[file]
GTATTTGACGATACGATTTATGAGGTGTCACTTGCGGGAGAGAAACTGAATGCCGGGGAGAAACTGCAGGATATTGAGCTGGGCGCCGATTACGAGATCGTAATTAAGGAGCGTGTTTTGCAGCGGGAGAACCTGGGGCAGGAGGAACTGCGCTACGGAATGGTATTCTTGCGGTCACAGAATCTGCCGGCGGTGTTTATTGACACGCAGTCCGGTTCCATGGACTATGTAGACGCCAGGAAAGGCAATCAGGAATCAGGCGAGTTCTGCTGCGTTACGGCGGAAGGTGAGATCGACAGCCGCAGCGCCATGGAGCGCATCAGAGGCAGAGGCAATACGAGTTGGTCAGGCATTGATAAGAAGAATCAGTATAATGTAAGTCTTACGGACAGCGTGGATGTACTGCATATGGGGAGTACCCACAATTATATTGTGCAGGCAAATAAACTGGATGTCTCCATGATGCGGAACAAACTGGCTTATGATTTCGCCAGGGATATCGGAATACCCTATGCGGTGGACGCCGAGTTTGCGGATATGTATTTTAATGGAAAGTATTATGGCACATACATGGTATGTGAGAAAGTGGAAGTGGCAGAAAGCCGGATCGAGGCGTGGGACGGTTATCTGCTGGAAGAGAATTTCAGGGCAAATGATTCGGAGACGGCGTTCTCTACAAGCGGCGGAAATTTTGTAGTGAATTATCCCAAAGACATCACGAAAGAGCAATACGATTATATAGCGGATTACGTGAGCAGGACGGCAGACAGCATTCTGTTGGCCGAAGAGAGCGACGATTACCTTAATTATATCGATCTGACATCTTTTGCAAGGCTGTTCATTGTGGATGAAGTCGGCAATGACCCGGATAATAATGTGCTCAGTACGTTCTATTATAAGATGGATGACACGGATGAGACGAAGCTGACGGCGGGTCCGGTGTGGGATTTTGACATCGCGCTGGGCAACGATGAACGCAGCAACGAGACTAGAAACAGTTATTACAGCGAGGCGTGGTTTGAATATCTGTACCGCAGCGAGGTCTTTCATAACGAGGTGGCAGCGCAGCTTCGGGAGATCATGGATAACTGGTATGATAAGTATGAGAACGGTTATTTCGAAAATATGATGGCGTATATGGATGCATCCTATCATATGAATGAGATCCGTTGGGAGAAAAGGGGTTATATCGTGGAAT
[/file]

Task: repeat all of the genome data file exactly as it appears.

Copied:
GTATTTGACGATACGATTTATGAGGTGTCACTTGCGGGAGAGAAACTGAATGCCGGGGAGAAACTGCAGGATATTGAGCTGGGCGCCGATTACGAGATCGTAATTAAGGAGCGTGTTTTGCAGCGGGAGAACCTGGGGCAGGAGGAACTGCGCTACGGAATGGTATTCTTGCGGTCACAGAATCTGCCGGCGGTGTTTATTGACACGCAGTCCGGTTCCATGGACTATGTAGACGCCAGGAAAGGCAATCAGGAATCAGGCGAGTTCTGCTGCGTTACGGCGGAAGGTGAGATCGACAGCCGCAGCGCCATGGAGCGCATCAGAGGCAGAGGCAATACGAGTTGGTCAGGCATTGATAAGAAGAATCAGTATAATGTAAGTCTTACGGACAGCGTGGATGTACTGCATATGGGGAGTACCCACAATTATATTGTGCAGGCAAATAAACTGGATGTCTCCATGATGCGGAACAAACTGGCTTATGATTTCGCCAGGGATATCGGAATACCCTATGCGGTGGACGCCGAGTTTGCGGATATGTATTTTAATGGAAAGTATTATGGCACATACATGGTATGTGAGAAAGTGGAAGTGGCAGAAAGCCGGATCGAGGCGTGGGACGGTTATCTGCTGGAAGAGAATTTCAGGGCAAATGATTCGGAGACGGCGTTCTCTACAAGCGGCGGAAATTTTGTAGTGAATTATCCCAAAGACATCACGAAAGAGCAATACGATTATATAGCGGATTACGTGAGCAGGACGGCAGACAGCATTCTGTTGGCCGAAGAGAGCGACGATTACCTTAATTATATCGATCTGACATCTTTTGCAAGGCTGTTCATTGTGGATGAAGTCGGCAATGACCCGGATAATAATGTGCTCAGTACGTTCTATTATAAGATGGATGACACGGATGAGACGAAGCTGACGGCGGGTCCGGTGTGGGATTTTGACATCGCGCTGGGCAACGATGAACGCAGCAACGAGACTAGAAACAGTTATTACAGCGAGGCGTGGTTTGAATATCTGTACCGCAGCGAGGTCTTTCATAACGAGGTGGCAGCGCAGCTTCGGGAGATCATGGATAACTGGTATGATAAGTATGAGAACGGTTATTTCGAAAATATGATGGCGTATATGGATGCATCCTATCATATGAATGAGATCCGTTGGGAGAAAAGGGGTTATATCGTGGAAT